Since the terrorism wave in Europe started with Charlie Hebdo and the Paris attacks in November, Brussels has been presented as the crib of foreign fighters in Europe. The attacks of yesterday morning in the city, which is the heart of the European Institutions, have demonstrated that Brussels is not just the nest where the eggs are brooded, on the contrary it could be the vulnerable theatre of terrorism and fear.
The Islamic State (IS, or ISIS or ISIL) in Libya controls the coastal strip around the central city, Sirte, from Bu’ayrat al Hasun to Bin Jawad and down south to the vicinity of the Jufra oasis. In Benghazi the battle-hardened jihadists are part of the backbone of the resistance against General Heftar’s Operation Dignity. The group is also present in training camps to the south of Sabratha. Several smaller cells exist in Tripoli, Khoms and other coastal cities of Tripolitania.
Pope Francis will be in the Central African Republic (CAR) at the end of November.
Belgium is the main center of homegrown jihadism in Europe. Having been the base of the terrorist cell Sharia4Belgium, it witnesses a constant growth of foreign fighters coming back from Syria with strong and extremist ideology. It is not a case that this phenomenon regards mostly the 3rd generation of migrants: there are concrete problems of unemployment, discrimination and housing, that concern many neighbourhoods of the main cities in Belgium.
Police infiltration of political groups posing a threat to the British State and society has been the subject of intensive coverage by national media outlets for the past four years. Central to media stories have been some unethical techniques employed, and several controversial activities carried out, by two units working for the Metropolitan Police Service, namely the Special Demonstration Squad (1968-2008) and the National Public Order Intelligence Unit (1999-2011).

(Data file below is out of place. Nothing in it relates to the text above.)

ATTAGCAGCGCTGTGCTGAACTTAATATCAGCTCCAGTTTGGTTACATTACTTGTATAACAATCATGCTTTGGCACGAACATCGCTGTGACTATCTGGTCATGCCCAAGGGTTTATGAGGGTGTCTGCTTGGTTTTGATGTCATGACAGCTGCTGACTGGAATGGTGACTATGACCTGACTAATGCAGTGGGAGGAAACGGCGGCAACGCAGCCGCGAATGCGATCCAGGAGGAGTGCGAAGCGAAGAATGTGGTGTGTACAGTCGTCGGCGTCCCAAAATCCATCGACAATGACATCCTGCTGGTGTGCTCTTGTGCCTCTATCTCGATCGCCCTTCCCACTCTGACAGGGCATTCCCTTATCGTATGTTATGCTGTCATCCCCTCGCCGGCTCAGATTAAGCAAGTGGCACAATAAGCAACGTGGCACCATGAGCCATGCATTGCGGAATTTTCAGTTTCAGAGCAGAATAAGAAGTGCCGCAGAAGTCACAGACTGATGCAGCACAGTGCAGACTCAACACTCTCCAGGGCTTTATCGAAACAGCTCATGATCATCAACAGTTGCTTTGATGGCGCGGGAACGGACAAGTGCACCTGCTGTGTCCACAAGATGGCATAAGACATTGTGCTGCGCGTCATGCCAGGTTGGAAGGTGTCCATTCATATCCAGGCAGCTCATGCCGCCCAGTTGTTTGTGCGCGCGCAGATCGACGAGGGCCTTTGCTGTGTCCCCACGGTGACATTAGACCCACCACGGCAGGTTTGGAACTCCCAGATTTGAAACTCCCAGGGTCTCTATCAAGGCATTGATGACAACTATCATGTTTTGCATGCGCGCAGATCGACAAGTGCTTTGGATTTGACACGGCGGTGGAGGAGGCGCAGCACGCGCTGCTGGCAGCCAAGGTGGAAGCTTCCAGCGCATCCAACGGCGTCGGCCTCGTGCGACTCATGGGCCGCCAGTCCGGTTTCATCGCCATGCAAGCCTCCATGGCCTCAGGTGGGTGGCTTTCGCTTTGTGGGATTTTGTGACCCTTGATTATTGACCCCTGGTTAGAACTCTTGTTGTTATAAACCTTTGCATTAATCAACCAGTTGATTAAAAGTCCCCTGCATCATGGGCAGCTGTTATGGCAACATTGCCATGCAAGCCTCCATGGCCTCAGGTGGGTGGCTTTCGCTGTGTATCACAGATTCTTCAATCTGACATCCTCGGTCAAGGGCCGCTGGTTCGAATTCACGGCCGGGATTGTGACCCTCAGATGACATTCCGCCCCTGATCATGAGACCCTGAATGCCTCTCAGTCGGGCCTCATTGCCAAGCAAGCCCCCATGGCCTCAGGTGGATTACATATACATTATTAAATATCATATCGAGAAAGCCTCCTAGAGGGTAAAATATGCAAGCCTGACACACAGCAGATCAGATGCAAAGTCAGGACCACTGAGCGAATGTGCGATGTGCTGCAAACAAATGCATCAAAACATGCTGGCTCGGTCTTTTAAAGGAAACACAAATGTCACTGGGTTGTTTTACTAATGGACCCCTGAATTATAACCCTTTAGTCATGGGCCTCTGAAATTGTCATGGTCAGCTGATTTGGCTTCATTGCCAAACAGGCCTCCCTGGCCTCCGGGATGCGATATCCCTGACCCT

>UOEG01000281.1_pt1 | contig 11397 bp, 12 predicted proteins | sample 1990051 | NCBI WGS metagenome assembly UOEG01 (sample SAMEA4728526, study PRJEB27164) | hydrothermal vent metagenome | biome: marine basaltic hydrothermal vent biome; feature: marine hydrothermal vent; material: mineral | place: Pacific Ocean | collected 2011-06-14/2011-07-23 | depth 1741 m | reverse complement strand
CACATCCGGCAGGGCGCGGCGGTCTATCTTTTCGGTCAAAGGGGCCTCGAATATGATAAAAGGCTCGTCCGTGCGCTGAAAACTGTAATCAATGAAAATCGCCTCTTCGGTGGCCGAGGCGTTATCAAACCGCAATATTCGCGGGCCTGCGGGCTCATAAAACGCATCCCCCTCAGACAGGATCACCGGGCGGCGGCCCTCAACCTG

Social media, videos, online magazines, local radios, pamphlets and posters: ISIS has proven capable of adapting its communication strategy to strengthen its power locally, recruit new fighters or influence public opinion in Western and Arab nations. Not just images of war and summary executions but also constant propaganda to show that it controls its territory and is able to provide for its inhabitants’ needs.
This book analyzes the propaganda of the Islamic State, thanks to articles by researchers, communication experts and journalists. The purpose is to paint an exhaustive picture of the subject, combining meticulous examination of the historical and symbolic references in ISIS videos with careful analysis of editing and post-production techniques.
In addition, the book contains materials coming from the territories controlled by the so-called caliphate. These documents provide a better understanding of the internal propaganda of the Islamic State and the strategy it uses to create a narrative of the enemy serving its ideological designs.
At this year's Security Conference in Munich, the European Union's High Representative Federica Mogherini named Ukraine and Libya as her top priorities. She explained, "In Libya there is the perfect mix ready to explode and in case it explodes, it will explode just at the gates of Europe. […] The combination of elements present there is extremely dangerous for us and for the security of the region"(1).
As the dust and emotions still settle over the attacks by jihadists in Paris, there has been a great deal of commentary on the lessons we should derive from this tragedy. The focus has largely been on free speech, integration, intelligence failures, and the competing claims of responsibility by the Islamic State and Al Qaeda on the Arabian Peninsula (AQAP). So what lessons should we draw?
A Matter of Integration?